Wed 14 Feb 2024 12:28PM

What is a child?

K Kris Public Seen by 66

Title: use clear & easy words. Ideally open-ended in the form of a question

This advice process is about... a very short summary of the proposal (example)


Proposer (name, handle, etc.):


Proposer’s role:


The advice process

Information gathered before posting


People/roles most affected by this proposal

Parents, kinder kiez.

People/roles with the most knowledge and experience relevant to this proposal:

Parents, kinder kiez, the board.

The proposal


To this day we've sold free "child tickets" without having defined what constitutes "a child". It's (apparently??) been left up to the person buying the ticket and whichever volunteer works the gate when they arrive.

The proposal

A child is under 16 years of age at the start of the event.

How would the proposal be implemented

I add some text on the ticketing website.

Who would implement this proposal

I'll do it.

When would this proposal be implemented

Ideally, yesterday.

What would be the cost (time, money, effort, etc.) of this proposal


What are the advantages of this proposal (relative to the current situation and/or counter-proposals)

2m tall man-children who never grew up will not get in for free.

What are the disadvantages of this proposal (relative to the current situation and/or counter-proposals)

2m tall man-children who never grew up will not get in for free.




Alex Kaos Wed 14 Feb 2024 12:37PM

Thanks for spinning this up.

I think it's a fair point, and we should implement it, even if just to have this clearly decided.

For affected parents with children aged 16-17

  • It could be an additional financial burden, but a better representation of the footprint

  • A legal guardian will still have to be present at the event

For all parents:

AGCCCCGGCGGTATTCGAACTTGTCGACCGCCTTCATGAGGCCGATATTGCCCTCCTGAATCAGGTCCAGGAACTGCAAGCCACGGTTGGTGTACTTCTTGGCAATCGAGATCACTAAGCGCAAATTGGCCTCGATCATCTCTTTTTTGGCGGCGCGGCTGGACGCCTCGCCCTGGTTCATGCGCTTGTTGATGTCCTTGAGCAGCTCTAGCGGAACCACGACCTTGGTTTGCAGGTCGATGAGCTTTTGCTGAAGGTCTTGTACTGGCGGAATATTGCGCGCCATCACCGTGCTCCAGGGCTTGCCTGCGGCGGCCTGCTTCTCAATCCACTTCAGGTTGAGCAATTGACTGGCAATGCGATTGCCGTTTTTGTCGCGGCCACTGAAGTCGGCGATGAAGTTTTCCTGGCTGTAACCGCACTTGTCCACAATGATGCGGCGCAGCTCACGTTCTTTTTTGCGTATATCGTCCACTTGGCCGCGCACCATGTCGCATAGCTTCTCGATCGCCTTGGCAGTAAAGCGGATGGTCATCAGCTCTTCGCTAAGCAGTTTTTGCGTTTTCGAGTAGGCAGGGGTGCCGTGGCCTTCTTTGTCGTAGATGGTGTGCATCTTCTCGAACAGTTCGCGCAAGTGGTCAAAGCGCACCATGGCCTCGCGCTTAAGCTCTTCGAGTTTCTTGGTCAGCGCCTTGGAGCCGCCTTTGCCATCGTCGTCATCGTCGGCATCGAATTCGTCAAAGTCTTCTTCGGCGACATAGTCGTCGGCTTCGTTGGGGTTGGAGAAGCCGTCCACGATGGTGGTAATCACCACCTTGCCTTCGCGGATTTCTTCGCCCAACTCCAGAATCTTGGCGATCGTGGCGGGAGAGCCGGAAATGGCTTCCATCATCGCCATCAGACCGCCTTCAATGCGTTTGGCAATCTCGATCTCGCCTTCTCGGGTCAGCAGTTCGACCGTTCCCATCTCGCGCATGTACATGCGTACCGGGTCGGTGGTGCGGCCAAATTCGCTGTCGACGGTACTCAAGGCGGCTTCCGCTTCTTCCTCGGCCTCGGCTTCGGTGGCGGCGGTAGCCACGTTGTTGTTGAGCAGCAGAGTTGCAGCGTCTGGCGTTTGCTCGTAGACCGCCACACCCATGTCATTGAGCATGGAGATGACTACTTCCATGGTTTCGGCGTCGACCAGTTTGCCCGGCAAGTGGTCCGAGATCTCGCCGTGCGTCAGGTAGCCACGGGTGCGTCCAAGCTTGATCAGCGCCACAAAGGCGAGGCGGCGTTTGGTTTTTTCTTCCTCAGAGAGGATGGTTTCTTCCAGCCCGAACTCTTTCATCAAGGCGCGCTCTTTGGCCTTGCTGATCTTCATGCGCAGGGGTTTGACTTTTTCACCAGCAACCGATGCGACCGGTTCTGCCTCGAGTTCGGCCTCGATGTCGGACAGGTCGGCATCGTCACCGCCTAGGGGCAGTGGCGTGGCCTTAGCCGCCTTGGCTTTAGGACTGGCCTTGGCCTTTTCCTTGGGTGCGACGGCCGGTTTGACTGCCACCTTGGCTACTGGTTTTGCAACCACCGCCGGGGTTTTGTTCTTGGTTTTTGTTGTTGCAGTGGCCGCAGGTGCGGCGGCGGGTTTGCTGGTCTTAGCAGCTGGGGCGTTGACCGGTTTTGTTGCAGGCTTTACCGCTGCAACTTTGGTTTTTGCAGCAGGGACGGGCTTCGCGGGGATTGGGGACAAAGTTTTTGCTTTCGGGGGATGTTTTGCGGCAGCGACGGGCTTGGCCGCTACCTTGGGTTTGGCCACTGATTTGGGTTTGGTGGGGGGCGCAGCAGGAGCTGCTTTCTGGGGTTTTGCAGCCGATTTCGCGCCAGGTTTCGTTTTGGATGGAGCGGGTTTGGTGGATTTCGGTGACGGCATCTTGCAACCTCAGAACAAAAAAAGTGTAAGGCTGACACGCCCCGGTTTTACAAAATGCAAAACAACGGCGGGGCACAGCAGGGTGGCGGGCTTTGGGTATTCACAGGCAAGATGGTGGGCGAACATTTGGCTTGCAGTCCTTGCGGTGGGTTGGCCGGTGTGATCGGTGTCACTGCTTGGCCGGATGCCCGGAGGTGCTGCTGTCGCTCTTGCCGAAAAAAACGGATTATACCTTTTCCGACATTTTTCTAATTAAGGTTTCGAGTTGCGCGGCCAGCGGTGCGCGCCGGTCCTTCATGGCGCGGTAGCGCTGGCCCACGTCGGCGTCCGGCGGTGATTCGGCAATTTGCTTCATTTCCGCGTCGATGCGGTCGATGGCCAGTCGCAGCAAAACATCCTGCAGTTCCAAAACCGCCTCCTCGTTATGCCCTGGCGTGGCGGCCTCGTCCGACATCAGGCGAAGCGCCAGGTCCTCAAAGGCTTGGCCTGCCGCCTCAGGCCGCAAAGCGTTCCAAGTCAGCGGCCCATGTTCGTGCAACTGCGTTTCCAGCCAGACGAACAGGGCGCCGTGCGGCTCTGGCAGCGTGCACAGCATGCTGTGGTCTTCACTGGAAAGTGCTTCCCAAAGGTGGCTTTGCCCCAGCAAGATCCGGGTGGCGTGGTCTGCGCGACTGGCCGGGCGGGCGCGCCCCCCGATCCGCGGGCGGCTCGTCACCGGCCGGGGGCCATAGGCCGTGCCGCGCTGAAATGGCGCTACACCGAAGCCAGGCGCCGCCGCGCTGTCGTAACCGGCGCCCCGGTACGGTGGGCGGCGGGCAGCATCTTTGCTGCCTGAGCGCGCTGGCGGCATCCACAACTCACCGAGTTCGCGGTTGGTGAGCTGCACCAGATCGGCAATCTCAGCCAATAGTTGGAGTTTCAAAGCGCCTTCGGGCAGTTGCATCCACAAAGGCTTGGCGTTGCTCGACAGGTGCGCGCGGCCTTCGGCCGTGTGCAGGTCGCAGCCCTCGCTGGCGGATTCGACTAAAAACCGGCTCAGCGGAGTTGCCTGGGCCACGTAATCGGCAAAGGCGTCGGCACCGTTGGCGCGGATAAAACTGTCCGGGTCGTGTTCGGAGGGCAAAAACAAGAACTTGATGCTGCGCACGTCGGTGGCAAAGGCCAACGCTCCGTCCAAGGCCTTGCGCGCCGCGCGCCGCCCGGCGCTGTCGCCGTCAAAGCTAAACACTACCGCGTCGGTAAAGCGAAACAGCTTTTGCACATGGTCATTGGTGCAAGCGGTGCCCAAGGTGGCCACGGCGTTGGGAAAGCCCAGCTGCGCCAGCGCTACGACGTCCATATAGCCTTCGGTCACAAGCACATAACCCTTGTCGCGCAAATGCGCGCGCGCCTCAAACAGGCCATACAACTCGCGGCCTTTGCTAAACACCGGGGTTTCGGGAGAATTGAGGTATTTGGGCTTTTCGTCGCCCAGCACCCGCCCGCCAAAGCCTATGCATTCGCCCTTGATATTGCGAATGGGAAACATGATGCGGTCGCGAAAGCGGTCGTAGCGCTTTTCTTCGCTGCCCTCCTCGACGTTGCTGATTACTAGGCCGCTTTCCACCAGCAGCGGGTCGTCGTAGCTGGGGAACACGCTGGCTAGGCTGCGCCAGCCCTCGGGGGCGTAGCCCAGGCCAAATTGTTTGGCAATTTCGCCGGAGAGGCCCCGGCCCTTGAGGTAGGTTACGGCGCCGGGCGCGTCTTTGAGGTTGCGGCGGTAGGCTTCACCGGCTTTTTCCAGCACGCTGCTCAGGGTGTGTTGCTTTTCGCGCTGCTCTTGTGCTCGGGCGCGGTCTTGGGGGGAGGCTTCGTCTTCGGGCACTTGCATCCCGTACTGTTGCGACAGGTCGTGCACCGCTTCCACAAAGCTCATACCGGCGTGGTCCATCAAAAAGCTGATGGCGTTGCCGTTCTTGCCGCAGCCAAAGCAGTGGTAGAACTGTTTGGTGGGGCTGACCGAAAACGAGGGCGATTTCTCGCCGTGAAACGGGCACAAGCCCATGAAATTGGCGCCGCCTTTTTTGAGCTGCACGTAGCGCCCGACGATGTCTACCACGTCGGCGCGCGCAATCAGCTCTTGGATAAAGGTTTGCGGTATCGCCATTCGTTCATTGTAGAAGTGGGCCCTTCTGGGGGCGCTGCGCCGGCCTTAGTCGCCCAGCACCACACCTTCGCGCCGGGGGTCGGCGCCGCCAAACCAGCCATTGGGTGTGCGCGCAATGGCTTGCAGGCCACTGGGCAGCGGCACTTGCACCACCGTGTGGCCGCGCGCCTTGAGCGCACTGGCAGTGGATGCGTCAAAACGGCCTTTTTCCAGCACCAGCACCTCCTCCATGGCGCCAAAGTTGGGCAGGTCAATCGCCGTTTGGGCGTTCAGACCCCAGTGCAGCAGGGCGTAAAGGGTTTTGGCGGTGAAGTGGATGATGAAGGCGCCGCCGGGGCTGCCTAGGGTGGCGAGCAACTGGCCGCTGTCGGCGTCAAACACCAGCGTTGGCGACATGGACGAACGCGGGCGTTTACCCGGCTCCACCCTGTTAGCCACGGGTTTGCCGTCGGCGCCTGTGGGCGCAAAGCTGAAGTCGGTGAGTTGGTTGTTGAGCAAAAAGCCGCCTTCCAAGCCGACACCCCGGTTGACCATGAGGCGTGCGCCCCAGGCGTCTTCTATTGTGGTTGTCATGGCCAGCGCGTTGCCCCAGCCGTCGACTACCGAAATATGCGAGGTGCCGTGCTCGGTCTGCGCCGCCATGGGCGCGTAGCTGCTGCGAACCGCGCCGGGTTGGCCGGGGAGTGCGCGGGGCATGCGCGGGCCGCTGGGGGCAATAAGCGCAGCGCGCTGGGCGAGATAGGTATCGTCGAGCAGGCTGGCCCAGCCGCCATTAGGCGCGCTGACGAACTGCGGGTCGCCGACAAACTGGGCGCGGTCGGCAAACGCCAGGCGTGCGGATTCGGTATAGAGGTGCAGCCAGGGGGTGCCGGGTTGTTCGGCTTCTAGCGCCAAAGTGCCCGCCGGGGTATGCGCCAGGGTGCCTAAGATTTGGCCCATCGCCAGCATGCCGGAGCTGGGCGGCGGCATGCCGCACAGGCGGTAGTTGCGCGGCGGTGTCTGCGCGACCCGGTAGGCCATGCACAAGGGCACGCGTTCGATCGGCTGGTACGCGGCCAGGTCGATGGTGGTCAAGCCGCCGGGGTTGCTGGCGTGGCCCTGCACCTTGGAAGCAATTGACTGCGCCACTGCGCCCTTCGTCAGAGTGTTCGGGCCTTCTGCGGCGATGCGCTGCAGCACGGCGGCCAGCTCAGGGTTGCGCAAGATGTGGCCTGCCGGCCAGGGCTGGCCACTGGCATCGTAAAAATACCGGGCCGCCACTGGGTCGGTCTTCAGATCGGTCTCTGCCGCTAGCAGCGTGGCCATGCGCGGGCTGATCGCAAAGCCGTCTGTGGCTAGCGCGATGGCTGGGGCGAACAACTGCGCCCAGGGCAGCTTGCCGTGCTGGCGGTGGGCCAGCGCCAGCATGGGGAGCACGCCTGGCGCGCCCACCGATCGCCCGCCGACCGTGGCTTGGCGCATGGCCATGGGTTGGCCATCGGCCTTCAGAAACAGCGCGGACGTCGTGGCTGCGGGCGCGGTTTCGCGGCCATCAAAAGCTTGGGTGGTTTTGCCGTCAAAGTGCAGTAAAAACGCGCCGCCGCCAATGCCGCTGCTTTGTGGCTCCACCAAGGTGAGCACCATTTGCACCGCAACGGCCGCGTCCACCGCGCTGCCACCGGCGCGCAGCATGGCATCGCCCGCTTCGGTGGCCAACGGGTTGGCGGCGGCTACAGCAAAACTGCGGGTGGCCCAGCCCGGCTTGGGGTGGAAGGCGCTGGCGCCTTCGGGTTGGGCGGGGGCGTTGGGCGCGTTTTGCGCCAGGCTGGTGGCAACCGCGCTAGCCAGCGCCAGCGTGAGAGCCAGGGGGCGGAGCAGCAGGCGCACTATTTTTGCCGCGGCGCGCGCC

• Proof of legal guardianship will be required at gate to get a wristband and entrance to the event.


CJ Yetman Wed 14 Feb 2024 2:58PM

My main thought here is… it would be advantageous, or at least easier, if the definition of “child” in terms of whether they get a free ticket was aligned with whatever we call a human that requires a guardian to attend.


Kris Fri 16 Feb 2024 6:41PM

Yes, as @Robert pointed out there should probably also be a waiver for everyone covered under the Jugendschutzgesetz. Someone from the board should probably figure out the actual legalities here and the form template


Jessie Wed 14 Feb 2024 4:28PM

Thanks for the proposal. Maybe we could define child as a person under 18? Makes it maybe easier?


Raccoon Manners Wed 14 Feb 2024 4:32PM

@Jessie not really, because a 16-17 year old has pretty much the same footprint at the event as a 25 year old. And 16-17 are allowed some extra things, for example to drink in Germany


Jessie Wed 14 Feb 2024 11:02PM

@Raccoon Manners I totally get your point but I assume, a 15 year old also has the same footprint. Where to draw a line? And yes, maybe they are allowed to drink but still count as Teenagers and not adults and need guardiance of an adult.

I like the idea of @Robert as well.


Robert Wed 14 Feb 2024 6:39PM

We can separate between kids ticket and legal minors but this implies than making sure that regular ticket holders under legal age have a Guardian with them in accordance to §2 Abs. 1 Jugendschutzgesetz.


Adrian Luz Fri 16 Feb 2024 11:36AM

Hi, I just saw this pass by, here's my opinion:

- If a child is a young person who is not capable of taking care of themselves alone.

- If by law, said person is not old enough to work to be able to be self-sustainable, and much less buy a ticket, and the parents have to take care of and monitor them, then yes, that person is a child.

- A teenager who can work, at least around the home or in the community to save enough money, perhaps that person should be able to buy a 'discounted' ticket.